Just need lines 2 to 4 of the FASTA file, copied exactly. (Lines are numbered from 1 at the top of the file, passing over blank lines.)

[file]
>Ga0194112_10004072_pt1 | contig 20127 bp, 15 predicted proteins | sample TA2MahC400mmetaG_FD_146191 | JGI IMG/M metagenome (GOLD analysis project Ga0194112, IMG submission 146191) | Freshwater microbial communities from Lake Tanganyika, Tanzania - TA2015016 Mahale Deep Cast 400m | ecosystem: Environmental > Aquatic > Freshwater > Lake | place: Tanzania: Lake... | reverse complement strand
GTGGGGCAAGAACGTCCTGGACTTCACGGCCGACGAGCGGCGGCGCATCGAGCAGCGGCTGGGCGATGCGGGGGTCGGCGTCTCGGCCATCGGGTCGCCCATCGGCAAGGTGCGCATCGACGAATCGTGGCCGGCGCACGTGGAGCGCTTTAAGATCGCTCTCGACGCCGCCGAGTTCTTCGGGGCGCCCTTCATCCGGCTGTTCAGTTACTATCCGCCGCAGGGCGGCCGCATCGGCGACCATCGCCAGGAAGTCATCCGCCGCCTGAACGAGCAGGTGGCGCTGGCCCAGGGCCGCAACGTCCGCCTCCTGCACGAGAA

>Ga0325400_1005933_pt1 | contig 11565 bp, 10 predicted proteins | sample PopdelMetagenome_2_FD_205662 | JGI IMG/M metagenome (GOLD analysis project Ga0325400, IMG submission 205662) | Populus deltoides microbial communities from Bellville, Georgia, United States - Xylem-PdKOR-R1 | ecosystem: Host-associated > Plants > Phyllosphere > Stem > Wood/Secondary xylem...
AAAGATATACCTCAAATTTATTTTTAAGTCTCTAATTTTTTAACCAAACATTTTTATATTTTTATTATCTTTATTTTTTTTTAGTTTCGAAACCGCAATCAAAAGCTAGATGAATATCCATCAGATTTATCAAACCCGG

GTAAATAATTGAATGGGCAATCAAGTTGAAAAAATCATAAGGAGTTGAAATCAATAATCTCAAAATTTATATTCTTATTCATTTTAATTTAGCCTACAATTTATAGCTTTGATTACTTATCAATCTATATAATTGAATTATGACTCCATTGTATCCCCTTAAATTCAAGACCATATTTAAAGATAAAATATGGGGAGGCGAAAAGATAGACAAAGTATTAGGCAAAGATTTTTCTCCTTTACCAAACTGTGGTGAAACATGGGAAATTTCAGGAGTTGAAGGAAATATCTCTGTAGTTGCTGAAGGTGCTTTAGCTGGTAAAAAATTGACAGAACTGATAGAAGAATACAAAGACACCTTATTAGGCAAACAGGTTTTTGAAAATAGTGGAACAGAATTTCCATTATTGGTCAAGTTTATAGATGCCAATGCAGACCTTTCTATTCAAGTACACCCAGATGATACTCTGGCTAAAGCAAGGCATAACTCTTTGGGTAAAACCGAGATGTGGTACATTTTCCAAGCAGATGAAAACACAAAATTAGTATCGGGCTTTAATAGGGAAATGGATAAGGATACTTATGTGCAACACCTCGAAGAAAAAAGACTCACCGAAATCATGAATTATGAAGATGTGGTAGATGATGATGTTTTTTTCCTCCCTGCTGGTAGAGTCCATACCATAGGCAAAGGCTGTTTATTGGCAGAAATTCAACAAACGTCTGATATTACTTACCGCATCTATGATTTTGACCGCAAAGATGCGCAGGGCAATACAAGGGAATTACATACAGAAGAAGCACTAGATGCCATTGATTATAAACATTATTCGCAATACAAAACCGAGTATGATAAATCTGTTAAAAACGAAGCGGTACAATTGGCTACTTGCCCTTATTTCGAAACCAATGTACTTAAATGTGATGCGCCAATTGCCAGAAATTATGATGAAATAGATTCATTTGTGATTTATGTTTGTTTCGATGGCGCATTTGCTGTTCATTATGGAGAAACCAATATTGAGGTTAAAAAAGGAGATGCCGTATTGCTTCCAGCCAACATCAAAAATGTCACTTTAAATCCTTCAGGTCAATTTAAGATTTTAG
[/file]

GTGGGGCAAGAACGTCCTGGACTTCACGGCCGACGAGCGGCGGCGCATCGAGCAGCGGCTGGGCGATGCGGGGGTCGGCGTCTCGGCCATCGGGTCGCCCATCGGCAAGGTGCGCATCGACGAATCGTGGCCGGCGCACGTGGAGCGCTTTAAGATCGCTCTCGACGCCGCCGAGTTCTTCGGGGCGCCCTTCATCCGGCTGTTCAGTTACTATCCGCCGCAGGGCGGCCGCATCGGCGACCATCGCCAGGAAGTCATCCGCCGCCTGAACGAGCAGGTGGCGCTGGCCCAGGGCCGCAACGTCCGCCTCCTGCACGAGAA

>Ga0325400_1005933_pt1 | contig 11565 bp, 10 predicted proteins | sample PopdelMetagenome_2_FD_205662 | JGI IMG/M metagenome (GOLD analysis project Ga0325400, IMG submission 205662) | Populus deltoides microbial communities from Bellville, Georgia, United States - Xylem-PdKOR-R1 | ecosystem: Host-associated > Plants > Phyllosphere > Stem > Wood/Secondary xylem...
AAAGATATACCTCAAATTTATTTTTAAGTCTCTAATTTTTTAACCAAACATTTTTATATTTTTATTATCTTTATTTTTTTTTAGTTTCGAAACCGCAATCAAAAGCTAGATGAATATCCATCAGATTTATCAAACCCGG